I guess that Norrington, stoic, stubborn, repressed and secretly romantic soul that he is, would rather walk the plank than publicly admit that he has his moments of loneliness, too ;-)

Swann, on the other hand, always struck me as being a true people's person whose ideal natural habitat is the salon.
sinningia: darling Jack Davenportsinningia on March 19th, 2007 02:46 pm (UTC)
So very sweet! I love Weatherby/Norrington-interaction and you got them spot-on, with so little words. Weatherby's ignorance of all things nautical is endearing^^

I really enjoyed this!

~sinningia~
Bimo: Terra_incognitabimo on March 20th, 2007 07:45 am (UTC)
Thanks for the lovely feedback :-)

I love Weatherby/Norrington-interaction

I'm really enjoying the dynamic between those two. So endearingly 'substitute father/substitute son' like, and definitely one of the many quiet and subtle things that makes CotBP worth re-watching.

Karenquiller77 on March 19th, 2007 03:24 pm (UTC)
Lovely.
Bimo: Terra_incognitabimo on March 20th, 2007 07:29 am (UTC)
Aw, thank you!

I'd never thought you'd read something related to 'Pirates of the Caribbean' ;-)

Oh, and my congratulations on the good news regarding your novel!
Karenquiller77 on March 20th, 2007 02:56 pm (UTC)
I loved PotC (the second movie not so much). I don't go looking for fanfic of any sort these days, much less write it. But it was right there, and it was short, and I've always likes your writing. In other words: too tempting to pass up. :-)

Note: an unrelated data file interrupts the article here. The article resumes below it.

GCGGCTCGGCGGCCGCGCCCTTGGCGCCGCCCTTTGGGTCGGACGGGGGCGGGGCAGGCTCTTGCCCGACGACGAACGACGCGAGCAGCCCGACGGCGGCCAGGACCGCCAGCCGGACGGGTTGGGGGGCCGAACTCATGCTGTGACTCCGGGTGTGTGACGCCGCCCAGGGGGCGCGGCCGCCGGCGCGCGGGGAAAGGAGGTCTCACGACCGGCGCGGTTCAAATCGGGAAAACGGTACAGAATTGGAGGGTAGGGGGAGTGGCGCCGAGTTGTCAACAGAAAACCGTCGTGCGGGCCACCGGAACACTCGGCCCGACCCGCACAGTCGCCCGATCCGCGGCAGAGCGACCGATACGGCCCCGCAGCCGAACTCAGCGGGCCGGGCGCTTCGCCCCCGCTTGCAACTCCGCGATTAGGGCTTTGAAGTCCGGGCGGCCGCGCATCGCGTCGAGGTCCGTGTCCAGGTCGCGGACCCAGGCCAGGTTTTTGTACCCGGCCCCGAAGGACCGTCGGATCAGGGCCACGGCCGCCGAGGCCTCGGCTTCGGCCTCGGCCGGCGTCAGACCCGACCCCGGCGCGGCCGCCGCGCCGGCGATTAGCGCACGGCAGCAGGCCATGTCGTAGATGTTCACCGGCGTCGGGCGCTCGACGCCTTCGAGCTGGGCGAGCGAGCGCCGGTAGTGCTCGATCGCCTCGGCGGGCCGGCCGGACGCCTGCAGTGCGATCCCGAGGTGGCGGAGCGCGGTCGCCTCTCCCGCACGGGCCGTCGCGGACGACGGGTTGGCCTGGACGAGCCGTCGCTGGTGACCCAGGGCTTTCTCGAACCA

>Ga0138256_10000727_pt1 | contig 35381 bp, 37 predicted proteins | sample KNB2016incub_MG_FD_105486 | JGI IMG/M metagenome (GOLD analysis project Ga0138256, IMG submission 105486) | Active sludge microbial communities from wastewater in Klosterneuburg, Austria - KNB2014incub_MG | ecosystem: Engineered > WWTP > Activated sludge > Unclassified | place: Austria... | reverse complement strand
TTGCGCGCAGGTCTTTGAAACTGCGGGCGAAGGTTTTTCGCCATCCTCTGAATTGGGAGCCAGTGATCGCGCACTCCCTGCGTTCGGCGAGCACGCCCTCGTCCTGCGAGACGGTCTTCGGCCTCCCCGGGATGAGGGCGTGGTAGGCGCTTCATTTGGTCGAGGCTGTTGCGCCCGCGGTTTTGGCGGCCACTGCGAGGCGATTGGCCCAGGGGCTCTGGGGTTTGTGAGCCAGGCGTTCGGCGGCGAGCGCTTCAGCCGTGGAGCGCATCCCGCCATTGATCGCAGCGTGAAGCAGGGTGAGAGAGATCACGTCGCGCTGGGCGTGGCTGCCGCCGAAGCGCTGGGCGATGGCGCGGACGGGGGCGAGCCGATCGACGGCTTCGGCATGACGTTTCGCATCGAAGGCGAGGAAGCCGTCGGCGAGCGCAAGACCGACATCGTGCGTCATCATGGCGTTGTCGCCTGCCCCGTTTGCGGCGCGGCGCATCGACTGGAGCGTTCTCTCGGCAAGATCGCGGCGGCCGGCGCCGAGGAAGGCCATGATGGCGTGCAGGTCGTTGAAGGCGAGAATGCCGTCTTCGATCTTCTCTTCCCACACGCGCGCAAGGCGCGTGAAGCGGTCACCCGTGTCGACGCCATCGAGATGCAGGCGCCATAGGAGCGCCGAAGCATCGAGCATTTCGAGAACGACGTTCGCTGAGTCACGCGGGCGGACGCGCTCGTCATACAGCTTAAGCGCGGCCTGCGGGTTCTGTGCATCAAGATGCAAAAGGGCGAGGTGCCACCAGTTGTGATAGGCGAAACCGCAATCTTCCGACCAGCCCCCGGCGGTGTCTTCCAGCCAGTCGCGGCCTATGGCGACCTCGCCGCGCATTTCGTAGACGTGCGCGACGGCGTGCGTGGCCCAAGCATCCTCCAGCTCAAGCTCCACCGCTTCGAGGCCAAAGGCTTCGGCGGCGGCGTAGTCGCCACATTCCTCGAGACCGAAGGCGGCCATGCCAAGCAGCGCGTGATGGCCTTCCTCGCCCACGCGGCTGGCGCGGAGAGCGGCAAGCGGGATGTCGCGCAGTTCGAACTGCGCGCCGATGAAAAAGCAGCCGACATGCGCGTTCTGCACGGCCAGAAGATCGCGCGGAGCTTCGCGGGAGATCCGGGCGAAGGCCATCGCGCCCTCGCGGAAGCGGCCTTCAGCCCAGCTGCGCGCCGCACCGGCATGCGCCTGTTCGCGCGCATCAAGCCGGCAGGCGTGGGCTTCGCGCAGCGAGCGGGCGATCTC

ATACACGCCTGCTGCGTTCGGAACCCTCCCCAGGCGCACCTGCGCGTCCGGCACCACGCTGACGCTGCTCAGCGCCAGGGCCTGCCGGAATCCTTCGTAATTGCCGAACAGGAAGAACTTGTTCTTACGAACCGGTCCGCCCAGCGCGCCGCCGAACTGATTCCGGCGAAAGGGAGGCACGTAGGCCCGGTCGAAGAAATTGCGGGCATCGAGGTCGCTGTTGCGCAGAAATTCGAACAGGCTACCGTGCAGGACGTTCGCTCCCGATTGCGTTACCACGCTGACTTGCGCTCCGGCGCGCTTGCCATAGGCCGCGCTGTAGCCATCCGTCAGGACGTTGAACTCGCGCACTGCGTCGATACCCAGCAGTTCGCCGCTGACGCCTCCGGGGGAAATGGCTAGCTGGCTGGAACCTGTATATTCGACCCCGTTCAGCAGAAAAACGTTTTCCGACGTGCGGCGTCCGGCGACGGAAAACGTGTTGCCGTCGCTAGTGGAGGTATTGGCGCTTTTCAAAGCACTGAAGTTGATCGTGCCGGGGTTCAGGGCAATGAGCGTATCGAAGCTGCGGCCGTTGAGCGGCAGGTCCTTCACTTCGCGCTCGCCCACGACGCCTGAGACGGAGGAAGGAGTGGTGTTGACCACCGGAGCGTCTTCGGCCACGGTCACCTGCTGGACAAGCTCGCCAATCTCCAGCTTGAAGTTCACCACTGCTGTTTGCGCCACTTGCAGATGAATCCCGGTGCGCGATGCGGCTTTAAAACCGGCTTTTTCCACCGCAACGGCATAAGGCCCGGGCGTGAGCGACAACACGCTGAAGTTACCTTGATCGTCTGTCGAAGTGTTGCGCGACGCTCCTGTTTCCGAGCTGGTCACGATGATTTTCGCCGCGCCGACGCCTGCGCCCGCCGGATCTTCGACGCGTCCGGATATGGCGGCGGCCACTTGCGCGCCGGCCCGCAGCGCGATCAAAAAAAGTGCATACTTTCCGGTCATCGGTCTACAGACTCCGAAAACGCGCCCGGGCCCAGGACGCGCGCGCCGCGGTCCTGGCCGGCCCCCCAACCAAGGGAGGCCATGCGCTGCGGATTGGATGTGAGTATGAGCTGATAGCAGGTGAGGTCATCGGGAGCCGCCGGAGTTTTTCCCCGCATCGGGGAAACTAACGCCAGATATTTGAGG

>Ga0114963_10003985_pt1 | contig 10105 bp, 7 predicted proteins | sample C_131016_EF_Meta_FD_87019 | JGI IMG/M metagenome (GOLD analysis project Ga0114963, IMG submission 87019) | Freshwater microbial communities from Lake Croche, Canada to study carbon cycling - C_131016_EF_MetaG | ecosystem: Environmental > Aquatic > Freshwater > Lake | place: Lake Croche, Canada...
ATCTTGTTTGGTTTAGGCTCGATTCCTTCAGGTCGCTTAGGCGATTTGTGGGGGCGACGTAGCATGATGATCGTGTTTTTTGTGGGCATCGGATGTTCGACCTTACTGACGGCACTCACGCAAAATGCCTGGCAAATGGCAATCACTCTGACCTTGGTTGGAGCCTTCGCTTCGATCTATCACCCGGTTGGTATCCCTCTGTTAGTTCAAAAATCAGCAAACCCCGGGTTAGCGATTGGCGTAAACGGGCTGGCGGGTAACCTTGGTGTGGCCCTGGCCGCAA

galadhir on March 19th, 2007 06:12 pm (UTC)
Poor old Weatherby, he does seem all at sea here :) And 'nervous' is a very Swann understatement, I think, for the kind of total shock to his world view implied in But what is sky, what are stars against a vast, turmoiled ocean? He's fortunate to have come across someone for whom it is a rational environment :)

Wonderful drabble!
Bimo: Terra_incognitabimo on March 20th, 2007 06:53 am (UTC)
Glad you enjoyed this :-)

Poor old Weatherby, he does seem all at sea here :)

Definitely. I like to think that the Dauntless is just about three or four days out off Portsmouth at this point, and that Weatherby, for the very first time, is beginning to realize what an incredible journey is lying ahead of him ;-)